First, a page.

Whenever they’re involved, somehow, whatever’s wrong gets solved…
The NES’ birthday is too monumental to only have one podcast dedicated to it. We’ve already kicked off the festivities on Qoopa Klub by discussing a few various aspects of the NES and its history (NES Peripherals were discussed on Episode 75, and old-school game difficulty in Episode 74). Our upcoming episode, 79, will have a discussion all about our favorite third party NES titles. Nintendo developed games were often in a league of their own when compared to other developers. That didn’t stop companies like Capcom, Konami and Hudson Soft from stepping up to the plate and demonstrating that not only were they no slouches, but that they, too, could create definitive experiences on the NES.
There are a large number of games that could easily be included in this conversation. I want to save some of the juicier ones for the podcast, of course, but I wanted to make sure I highlighted one of my all time favorites from my youth: CHIP ‘N DALE RESCUE RANGERS (Capcom, 1990).
Capcom simply MUST be mentioned in any conversation about prolific developers for the NES, as they contributed a number of stone cold classics for the system that hold up just as well today as they did upon release. After some initial stumbles (such as hiring Micronics to port their early arcade hits to the NES, resulting in dreadful conversions), Capcom’s batting average with their NES titles steadily improved with each release. It reached the point to where even their licensed games were guaranteed to be at worst competently made, and at best, unforgettable games. A nice change of pace from the usual dreck that publishers like LJN were farting out based on popular movies and TV shows of the time, surely. Young gamers knew that when the box had that gorgeous purple trim, they were likely in for a good time.
Chip ‘N Dale Rescue Rangers isn’t even the most beloved of Capcom’s list of Disney properties (DUCK TALES almost assuredly holds that honor), but I remember Chip ‘N Dale’s NES game much more vividly than Scrooge’s. Capcom had definitely mastered their own brand of action platforming by this point in their development process, and it shows a nice refinement here in Chip ‘N Dale. Players star as the titular Rescue Rangers as they traverse various platforming stages to rescue their buddy Gadget from the evil Fat Cat. Because of the title character’s diminutive size, stages were visually interesting as they presented more “real world” locales but from a tiny rodent’s point of view. Hopping along on things like beakers, telephone wires, and lightbulbs gave the game a nice style that separated it from the pack a bit.
Chip or Dale control similarly, with a nice weight and handling to their movement. Combat is handled by throwing various objects found scattered across the stages. When standing on top of a box, for example, you can pick it up over your head and throw it, or you can choose to duck down and hide in it. The movement is weighty, yet fast and fluid enough to give this game a sense of immediate motion and speed that something like MEGA MAN did not possess organically, as it required much more methodical play (obviously, experienced players can circumvent this after becoming familiar with the game).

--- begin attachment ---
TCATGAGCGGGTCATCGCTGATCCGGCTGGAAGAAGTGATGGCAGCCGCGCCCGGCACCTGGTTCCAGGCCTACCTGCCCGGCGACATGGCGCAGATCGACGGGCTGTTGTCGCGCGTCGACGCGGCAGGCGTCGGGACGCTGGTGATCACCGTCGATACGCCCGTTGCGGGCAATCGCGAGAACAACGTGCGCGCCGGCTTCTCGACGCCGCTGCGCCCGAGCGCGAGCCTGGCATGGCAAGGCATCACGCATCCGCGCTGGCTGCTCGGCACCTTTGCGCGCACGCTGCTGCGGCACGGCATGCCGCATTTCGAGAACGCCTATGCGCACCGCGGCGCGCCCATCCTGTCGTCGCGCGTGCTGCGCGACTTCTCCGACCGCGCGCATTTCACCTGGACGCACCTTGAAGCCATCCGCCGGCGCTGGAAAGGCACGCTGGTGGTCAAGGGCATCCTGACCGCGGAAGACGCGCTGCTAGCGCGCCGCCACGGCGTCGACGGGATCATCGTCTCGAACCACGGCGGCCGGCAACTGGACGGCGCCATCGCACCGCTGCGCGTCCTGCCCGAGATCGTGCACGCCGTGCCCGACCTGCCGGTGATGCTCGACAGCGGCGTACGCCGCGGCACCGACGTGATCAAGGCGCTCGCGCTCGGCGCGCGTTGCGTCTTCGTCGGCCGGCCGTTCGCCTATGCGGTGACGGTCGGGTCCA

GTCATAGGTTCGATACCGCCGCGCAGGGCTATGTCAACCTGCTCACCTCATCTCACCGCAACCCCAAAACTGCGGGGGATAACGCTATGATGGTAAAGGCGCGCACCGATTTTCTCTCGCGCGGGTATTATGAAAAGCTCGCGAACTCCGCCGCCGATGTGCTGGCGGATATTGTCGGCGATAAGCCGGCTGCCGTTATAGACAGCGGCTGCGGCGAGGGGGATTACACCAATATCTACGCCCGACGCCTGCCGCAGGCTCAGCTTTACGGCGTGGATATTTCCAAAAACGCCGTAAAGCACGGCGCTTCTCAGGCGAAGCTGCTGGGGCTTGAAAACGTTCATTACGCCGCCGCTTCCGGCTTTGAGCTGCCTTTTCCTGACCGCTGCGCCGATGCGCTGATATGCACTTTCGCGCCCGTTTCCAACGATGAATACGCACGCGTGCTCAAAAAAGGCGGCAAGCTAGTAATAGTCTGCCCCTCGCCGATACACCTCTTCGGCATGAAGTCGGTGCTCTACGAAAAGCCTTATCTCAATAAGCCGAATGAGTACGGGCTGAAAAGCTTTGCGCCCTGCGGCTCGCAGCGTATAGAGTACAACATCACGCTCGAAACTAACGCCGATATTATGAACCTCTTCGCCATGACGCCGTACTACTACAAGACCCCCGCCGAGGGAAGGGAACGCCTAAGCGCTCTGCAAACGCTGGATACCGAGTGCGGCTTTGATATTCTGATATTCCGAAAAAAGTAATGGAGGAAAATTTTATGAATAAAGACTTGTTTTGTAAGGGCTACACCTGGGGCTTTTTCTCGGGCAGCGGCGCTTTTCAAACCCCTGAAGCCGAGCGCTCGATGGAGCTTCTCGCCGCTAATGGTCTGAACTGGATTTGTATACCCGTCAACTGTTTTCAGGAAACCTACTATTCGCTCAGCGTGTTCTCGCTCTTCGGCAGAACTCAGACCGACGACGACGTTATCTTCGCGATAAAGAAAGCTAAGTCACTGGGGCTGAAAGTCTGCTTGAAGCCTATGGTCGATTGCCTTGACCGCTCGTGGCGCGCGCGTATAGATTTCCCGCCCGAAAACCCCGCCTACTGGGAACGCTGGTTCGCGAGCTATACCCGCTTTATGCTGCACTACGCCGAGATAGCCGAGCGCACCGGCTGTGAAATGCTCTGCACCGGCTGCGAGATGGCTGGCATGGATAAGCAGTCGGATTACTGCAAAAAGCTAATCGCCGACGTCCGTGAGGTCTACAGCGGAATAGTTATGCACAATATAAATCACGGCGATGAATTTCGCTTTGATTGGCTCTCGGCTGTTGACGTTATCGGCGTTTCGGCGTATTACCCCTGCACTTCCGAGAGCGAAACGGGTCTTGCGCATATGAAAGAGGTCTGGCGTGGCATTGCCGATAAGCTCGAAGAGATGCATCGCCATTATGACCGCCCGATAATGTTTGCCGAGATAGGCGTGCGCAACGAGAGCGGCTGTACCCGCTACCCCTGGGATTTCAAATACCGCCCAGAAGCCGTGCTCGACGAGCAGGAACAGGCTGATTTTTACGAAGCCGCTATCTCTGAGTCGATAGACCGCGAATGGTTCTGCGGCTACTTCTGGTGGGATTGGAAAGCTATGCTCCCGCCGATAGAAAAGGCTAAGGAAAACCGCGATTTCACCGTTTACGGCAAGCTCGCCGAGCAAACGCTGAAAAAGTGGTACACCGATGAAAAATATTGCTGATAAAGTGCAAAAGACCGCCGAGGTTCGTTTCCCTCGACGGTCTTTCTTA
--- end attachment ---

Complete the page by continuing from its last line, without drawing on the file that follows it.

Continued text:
The real star of the show here, though, was the simultaneous multiplayer on offer. Nothing was more fun for me as a kid than playing Chip ‘N Dale with a friend or family member, as many 2 player games made each player take turns. Chip ‘N Dale Rescue Rangers throws the both of you in the action, and you can choose to play cooperatively, or you can choose to make life a living hell for your partner (much like the NEW SUPER MARIO BROS. series). Remind me to never ever play this game with Jancko. I don’t think I could handle the barrage of projectiles being thrown at me by my best “friend.” ❤
The difficulty of the game is fairly tame in comparison to other games being released at the time, and even Capcom’s own stuff had a typically meaner edge to it. Given the license and fast paced nature of the game, though, this is actually a positive thing. The fact that there are branching paths (primitive though they may be) through the various stages in the game guarantees that you can fire it up and experience a different stage than you did last time.
Another standout feature of the game, and most Capcom stuff in general, is the fantastic soundtrack. Even with licensed games, which other developers were content to just arrange an annoying and repetitive version of the property’s theme song and loop endlessly, Capcom scored their games with the same punchy and pleasing arrangements they had become known for.
Although not necessarily a definitive NES experience, Chip ‘N Dale Rescue Rangers is a hoot to play. Give it a go!
What are YOUR definitive third party NES titles? Let us know by 07/12 so we can shout you out on episode 79! Tweet @qoopaklub, post on our Facebook page, or shoot us an email at email@example.com.